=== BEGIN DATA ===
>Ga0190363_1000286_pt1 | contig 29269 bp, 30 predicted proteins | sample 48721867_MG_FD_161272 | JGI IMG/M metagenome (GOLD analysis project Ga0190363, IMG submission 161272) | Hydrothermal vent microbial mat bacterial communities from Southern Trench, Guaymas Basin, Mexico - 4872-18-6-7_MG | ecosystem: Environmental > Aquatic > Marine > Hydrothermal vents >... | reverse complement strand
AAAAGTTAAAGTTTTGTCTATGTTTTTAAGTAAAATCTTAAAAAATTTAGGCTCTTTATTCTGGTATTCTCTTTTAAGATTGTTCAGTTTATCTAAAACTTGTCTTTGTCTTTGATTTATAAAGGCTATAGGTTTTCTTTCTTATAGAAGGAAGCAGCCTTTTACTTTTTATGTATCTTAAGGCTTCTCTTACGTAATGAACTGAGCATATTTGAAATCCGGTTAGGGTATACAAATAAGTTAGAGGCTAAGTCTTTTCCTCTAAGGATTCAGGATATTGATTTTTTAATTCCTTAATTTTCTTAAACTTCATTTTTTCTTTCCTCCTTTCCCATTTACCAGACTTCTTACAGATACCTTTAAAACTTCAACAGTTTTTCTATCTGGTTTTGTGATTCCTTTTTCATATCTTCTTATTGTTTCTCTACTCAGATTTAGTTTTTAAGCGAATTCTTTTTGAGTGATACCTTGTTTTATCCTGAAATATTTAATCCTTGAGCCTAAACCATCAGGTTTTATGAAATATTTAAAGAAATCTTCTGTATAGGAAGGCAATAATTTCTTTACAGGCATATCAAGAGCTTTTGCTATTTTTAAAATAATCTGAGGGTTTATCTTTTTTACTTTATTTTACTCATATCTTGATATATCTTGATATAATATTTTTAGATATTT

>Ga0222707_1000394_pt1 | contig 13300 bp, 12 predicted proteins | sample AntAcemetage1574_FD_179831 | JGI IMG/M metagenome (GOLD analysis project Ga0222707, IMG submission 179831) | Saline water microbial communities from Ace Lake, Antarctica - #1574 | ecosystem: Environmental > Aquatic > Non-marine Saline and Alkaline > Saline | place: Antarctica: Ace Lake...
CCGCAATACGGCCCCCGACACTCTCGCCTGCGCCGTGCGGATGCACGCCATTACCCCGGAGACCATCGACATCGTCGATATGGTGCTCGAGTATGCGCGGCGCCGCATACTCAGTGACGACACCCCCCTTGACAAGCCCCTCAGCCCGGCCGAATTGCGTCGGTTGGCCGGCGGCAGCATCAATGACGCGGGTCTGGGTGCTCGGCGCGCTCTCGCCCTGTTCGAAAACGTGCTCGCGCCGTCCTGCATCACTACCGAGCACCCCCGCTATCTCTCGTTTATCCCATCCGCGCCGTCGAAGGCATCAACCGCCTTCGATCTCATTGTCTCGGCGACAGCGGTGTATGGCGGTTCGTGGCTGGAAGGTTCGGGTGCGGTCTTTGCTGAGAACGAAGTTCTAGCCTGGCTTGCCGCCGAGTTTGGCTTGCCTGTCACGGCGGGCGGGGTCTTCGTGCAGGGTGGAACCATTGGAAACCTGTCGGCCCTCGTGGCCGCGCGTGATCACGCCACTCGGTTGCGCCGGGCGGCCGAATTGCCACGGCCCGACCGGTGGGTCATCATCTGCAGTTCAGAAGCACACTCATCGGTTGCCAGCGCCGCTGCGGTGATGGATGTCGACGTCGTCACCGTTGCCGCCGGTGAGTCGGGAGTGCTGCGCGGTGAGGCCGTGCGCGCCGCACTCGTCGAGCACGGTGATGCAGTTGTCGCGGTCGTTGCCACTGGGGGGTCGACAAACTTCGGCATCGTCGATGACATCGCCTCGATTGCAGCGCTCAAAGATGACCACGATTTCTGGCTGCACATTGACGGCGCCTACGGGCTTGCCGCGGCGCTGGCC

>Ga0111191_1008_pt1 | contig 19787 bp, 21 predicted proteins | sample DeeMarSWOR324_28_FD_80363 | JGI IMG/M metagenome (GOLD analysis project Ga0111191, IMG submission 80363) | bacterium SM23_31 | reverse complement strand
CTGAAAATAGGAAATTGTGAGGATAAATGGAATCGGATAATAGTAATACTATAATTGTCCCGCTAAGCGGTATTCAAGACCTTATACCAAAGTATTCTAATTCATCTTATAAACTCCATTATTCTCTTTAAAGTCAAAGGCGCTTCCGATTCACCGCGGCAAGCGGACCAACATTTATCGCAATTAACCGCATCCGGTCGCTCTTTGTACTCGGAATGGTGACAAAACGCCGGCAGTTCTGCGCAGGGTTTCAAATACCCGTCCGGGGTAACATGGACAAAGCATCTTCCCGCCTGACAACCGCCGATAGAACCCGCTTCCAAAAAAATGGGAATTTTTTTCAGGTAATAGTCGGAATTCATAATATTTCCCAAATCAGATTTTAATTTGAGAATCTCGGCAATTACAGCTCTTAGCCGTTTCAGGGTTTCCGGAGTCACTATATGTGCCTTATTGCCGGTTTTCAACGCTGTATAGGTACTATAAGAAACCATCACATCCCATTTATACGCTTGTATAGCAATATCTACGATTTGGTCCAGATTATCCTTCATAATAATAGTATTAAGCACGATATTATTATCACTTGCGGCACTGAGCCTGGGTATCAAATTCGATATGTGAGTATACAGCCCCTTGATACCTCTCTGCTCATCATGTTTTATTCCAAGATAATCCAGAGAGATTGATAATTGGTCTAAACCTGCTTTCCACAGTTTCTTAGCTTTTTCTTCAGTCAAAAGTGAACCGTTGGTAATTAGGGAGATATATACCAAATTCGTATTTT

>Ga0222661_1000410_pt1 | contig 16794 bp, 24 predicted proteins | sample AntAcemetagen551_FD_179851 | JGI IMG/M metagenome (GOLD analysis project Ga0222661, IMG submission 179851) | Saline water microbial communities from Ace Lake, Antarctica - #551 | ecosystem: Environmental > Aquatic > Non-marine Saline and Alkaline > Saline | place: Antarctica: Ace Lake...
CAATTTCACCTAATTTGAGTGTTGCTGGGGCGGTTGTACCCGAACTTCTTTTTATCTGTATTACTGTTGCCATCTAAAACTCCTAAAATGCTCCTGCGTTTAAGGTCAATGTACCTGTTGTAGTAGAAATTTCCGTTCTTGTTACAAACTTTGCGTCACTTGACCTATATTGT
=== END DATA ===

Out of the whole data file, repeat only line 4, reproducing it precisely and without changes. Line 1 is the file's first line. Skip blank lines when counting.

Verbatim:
CCGCAATACGGCCCCCGACACTCTCGCCTGCGCCGTGCGGATGCACGCCATTACCCCGGAGACCATCGACATCGTCGATATGGTGCTCGAGTATGCGCGGCGCCGCATACTCAGTGACGACACCCCCCTTGACAAGCCCCTCAGCCCGGCCGAATTGCGTCGGTTGGCCGGCGGCAGCATCAATGACGCGGGTCTGGGTGCTCGGCGCGCTCTCGCCCTGTTCGAAAACGTGCTCGCGCCGTCCTGCATCACTACCGAGCACCCCCGCTATCTCTCGTTTATCCCATCCGCGCCGTCGAAGGCATCAACCGCCTTCGATCTCATTGTCTCGGCGACAGCGGTGTATGGCGGTTCGTGGCTGGAAGGTTCGGGTGCGGTCTTTGCTGAGAACGAAGTTCTAGCCTGGCTTGCCGCCGAGTTTGGCTTGCCTGTCACGGCGGGCGGGGTCTTCGTGCAGGGTGGAACCATTGGAAACCTGTCGGCCCTCGTGGCCGCGCGTGATCACGCCACTCGGTTGCGCCGGGCGGCCGAATTGCCACGGCCCGACCGGTGGGTCATCATCTGCAGTTCAGAAGCACACTCATCGGTTGCCAGCGCCGCTGCGGTGATGGATGTCGACGTCGTCACCGTTGCCGCCGGTGAGTCGGGAGTGCTGCGCGGTGAGGCCGTGCGCGCCGCACTCGTCGAGCACGGTGATGCAGTTGTCGCGGTCGTTGCCACTGGGGGGTCGACAAACTTCGGCATCGTCGATGACATCGCCTCGATTGCAGCGCTCAAAGATGACCACGATTTCTGGCTGCACATTGACGGCGCCTACGGGCTTGCCGCGGCGCTGGCC